Counseling Sheet

The Irritated Stomach

Agatha M. Thrash, M.D.
Preventive Medicine

So common is an inflamed and overworked stomach that we rarely see one that is entirely free from irritation. We use a large variety of common stomach irritants, including ginger, nutmeg, cinnamon, cloves, black pepper, vinegar, alcohol, nicotine, and caffeine drinks—to list a few. In addition to foods that contain an irritating chemical, concentrated foods also irritate the stomach in the same way that rock candy irritates the tongue when held in the mouth. Aside from dietary factors, an irregular schedule, anxiety or nervousness at mealtime, overeating, large bites and poor chewing also cause stomach irritation.

An inflamed stomach produces multiple problems. Perhaps one of the most easily felt is that of the unpleasant sensation that often occurs just after a rich meal. This unpleasantness is caused by the dumping of a large quantity of concentrated nutrients into the bloodstream from the digestive tract. One would die from the wide swings in concentration of blood chemicals that occur just after a meal, were it not for the various mechanisms to handle nutrients. Have you ever considered that handling a meal would be a near-death experience—a chemical threat to life—but our excellent equipment manages to bring order out of what would otherwise be an overwhelming chemical load! Yet, we usually sense the threat only as an unpleasant sensation after eating too much sugar, too much fat, too much salt, or too great a quantity of food. Examples of death that may occur from overload of a nutrient to the point of poisoning are seen in diabetics with sugar, in babies with phenylketonuria (PKU) when phenylketones accumulate in the blood, and in potassium retention due to kidney failure.

While the body can minimize the toxic effects of chemical overload, certain injuries are common and lead to accelerated aging. Because of the biochemical injury of the cells from the disordered chemistry, a tax is placed on the body, which eventually results in wearing down the life forces. While an adaptation occurs after the severe stress of putting such a biochemical load on the body, the adaptation is often incomplete to prevent at least some injury, and it is expensive in terms of wear and tear on the body.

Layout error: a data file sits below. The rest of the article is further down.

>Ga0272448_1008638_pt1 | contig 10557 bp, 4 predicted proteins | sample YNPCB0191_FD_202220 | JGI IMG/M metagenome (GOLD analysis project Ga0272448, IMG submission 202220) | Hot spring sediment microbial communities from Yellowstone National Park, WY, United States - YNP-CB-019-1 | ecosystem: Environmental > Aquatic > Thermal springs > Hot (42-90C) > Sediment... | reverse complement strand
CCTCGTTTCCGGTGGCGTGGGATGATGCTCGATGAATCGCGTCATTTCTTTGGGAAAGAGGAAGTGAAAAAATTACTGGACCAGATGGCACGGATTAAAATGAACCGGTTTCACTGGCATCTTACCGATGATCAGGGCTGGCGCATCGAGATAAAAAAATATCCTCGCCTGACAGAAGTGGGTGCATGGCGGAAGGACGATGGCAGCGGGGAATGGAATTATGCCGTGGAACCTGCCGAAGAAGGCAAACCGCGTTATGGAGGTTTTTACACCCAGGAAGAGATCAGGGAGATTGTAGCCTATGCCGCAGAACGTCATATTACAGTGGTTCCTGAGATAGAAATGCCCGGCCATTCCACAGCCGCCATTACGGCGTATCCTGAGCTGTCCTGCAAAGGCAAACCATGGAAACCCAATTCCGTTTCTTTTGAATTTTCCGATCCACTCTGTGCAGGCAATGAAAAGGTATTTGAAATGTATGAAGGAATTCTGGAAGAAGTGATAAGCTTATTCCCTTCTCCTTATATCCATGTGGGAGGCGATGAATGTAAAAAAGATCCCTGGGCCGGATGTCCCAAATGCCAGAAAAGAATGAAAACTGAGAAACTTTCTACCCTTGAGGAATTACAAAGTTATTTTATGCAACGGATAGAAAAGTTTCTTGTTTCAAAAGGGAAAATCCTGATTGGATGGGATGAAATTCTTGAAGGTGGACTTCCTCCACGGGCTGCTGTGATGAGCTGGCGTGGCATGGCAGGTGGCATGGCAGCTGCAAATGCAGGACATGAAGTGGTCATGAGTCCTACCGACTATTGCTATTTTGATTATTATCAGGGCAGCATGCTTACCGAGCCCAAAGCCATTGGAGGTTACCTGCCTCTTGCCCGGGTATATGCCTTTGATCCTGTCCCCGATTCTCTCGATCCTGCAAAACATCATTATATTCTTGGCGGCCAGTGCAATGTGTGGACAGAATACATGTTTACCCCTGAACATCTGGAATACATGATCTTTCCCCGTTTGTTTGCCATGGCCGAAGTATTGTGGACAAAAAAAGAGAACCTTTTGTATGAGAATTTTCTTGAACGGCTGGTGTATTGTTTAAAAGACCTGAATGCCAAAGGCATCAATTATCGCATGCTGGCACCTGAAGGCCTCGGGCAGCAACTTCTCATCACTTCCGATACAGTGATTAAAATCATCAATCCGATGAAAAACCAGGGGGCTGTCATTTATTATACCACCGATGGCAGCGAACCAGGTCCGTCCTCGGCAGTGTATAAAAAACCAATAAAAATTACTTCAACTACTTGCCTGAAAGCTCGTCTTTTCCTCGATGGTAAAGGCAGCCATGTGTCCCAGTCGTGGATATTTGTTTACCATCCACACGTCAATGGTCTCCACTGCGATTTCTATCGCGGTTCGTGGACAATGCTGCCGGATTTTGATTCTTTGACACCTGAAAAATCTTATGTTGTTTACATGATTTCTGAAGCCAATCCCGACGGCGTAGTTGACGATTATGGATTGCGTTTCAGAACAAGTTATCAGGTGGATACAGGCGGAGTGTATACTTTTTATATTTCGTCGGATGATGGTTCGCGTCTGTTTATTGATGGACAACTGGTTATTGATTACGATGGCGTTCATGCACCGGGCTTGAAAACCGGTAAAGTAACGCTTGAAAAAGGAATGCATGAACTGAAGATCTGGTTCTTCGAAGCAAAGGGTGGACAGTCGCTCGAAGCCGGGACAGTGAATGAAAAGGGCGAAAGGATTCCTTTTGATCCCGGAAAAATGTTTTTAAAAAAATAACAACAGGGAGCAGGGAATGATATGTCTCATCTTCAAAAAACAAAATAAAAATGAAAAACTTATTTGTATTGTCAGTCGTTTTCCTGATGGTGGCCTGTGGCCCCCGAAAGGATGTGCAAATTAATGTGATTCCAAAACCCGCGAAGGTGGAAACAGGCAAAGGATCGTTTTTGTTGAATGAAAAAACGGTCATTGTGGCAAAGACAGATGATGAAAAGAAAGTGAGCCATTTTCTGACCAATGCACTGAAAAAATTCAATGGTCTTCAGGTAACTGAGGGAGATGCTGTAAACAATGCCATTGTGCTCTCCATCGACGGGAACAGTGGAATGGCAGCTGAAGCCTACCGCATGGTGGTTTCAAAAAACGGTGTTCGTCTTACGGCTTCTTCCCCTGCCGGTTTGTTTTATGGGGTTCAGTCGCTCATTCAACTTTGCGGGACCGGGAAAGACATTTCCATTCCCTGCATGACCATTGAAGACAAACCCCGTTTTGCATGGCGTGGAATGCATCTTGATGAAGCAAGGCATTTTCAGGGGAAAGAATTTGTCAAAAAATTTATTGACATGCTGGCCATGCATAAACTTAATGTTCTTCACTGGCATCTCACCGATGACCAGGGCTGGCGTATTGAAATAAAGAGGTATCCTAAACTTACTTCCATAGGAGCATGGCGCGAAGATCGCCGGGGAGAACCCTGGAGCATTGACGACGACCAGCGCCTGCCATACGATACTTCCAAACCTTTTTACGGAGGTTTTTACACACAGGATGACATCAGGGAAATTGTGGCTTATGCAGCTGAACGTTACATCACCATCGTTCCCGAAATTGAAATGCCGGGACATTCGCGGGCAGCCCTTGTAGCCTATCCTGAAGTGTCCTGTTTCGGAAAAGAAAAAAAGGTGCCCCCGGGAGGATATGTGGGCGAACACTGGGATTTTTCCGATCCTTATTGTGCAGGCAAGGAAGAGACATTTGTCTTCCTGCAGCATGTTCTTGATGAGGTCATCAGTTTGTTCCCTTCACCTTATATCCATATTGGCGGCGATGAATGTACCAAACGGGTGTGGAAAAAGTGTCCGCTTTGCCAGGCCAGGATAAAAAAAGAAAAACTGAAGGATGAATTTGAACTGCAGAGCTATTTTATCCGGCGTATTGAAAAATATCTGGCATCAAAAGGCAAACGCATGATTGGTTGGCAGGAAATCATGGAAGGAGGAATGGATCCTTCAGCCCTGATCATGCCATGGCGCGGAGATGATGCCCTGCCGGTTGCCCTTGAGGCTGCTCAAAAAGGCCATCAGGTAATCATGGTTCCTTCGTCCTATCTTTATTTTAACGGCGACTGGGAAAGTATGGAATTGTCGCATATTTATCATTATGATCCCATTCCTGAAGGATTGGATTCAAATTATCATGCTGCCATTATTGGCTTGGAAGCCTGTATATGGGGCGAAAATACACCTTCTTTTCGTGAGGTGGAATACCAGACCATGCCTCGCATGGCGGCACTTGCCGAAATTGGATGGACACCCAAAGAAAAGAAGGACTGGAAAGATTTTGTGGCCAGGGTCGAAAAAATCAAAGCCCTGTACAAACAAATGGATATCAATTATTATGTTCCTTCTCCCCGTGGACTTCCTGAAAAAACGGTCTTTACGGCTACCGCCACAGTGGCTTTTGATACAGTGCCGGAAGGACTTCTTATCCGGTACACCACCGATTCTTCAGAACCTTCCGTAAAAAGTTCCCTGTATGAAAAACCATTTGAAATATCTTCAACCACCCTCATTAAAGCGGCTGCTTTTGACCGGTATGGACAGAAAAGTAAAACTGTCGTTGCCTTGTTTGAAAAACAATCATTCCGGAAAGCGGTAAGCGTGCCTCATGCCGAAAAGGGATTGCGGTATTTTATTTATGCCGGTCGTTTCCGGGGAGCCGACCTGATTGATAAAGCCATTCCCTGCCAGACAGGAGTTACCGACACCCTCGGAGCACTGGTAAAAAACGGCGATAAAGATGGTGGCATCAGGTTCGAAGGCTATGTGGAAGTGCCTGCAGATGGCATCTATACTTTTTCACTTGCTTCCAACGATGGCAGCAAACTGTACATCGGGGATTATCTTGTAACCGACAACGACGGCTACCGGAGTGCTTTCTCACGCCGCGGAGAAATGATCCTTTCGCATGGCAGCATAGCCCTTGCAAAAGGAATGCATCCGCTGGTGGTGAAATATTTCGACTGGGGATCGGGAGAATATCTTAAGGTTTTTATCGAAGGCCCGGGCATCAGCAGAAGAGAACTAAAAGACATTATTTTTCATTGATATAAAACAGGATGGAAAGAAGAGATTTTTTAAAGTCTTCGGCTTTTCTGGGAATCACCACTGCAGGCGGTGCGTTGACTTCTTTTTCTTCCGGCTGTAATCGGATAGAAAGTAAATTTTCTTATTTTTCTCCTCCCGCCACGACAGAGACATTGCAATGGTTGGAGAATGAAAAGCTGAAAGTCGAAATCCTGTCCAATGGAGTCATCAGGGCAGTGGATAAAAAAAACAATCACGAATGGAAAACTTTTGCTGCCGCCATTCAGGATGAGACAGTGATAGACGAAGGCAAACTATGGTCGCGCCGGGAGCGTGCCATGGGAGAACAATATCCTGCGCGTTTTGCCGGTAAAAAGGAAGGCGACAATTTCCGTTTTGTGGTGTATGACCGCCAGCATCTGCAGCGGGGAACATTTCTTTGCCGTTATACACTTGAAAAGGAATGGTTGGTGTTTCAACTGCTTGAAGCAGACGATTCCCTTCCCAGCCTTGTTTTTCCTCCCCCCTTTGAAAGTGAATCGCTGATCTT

Not widely understood is the influence of the stomach on the disposition and the mental faculties. Proverbially, a sour stomach leads to a sour and obstinate disposition. Such a person is indeed difficult to live with, sometimes being sunny and sometimes sour. The person with an irritated stomach often has poor decision-making ability and reduced learning capacity. The tax on the digestive organs draws energy from the nervous system, giving the person less mental energy for perception, discernment, and decision.

The treatment for an irritated stomach is simple. Begin with correcting the lifestyle. Regularity in all things is essential. Treat the stomach to a regular schedule for meals—it will greatly lessen its workload, as it goes to more trouble than a cook to prepare for meals! Then, give your stomach only food that is not highly concentrated. You may freely eat of fruits, vegetables, and whole grains, but any other food must be used sparingly. Aside from these three classes of foods, there are animal foods (meat, milk, eggs, and cheese), refined foods, and nuts. While some things in each of these categories may be selected as food, they should be taken in small quantities. To learn how to regulate potentially harmful foods the "Prudent Diet" of the American Heart Association may be used, or one may send a long, self-addressed, stamped envelope to the address below for our "Ideal Diet" and list of foods that may be used as "Main Dishes."

For pain in the irritated stomach, place a heat source directly over the stomach, such as a heating pad, a hot water bottle, or a towel wrung from hot water. If you alternate the heat application with a 30-second ice-cold compress, its effectiveness is enhanced and prolonged.

One may take charcoal tablets or capsules, two to eight tablets to adsorb the toxic products of previous overload and indigestion. An old fashioned remedy used for children with upset stomachs is that of catnip tea. It works like a charm for a painful stomach.

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Uchee Pines Lifestyle Center
30 Uchee Pines Road #75
Seale, Alabama 36875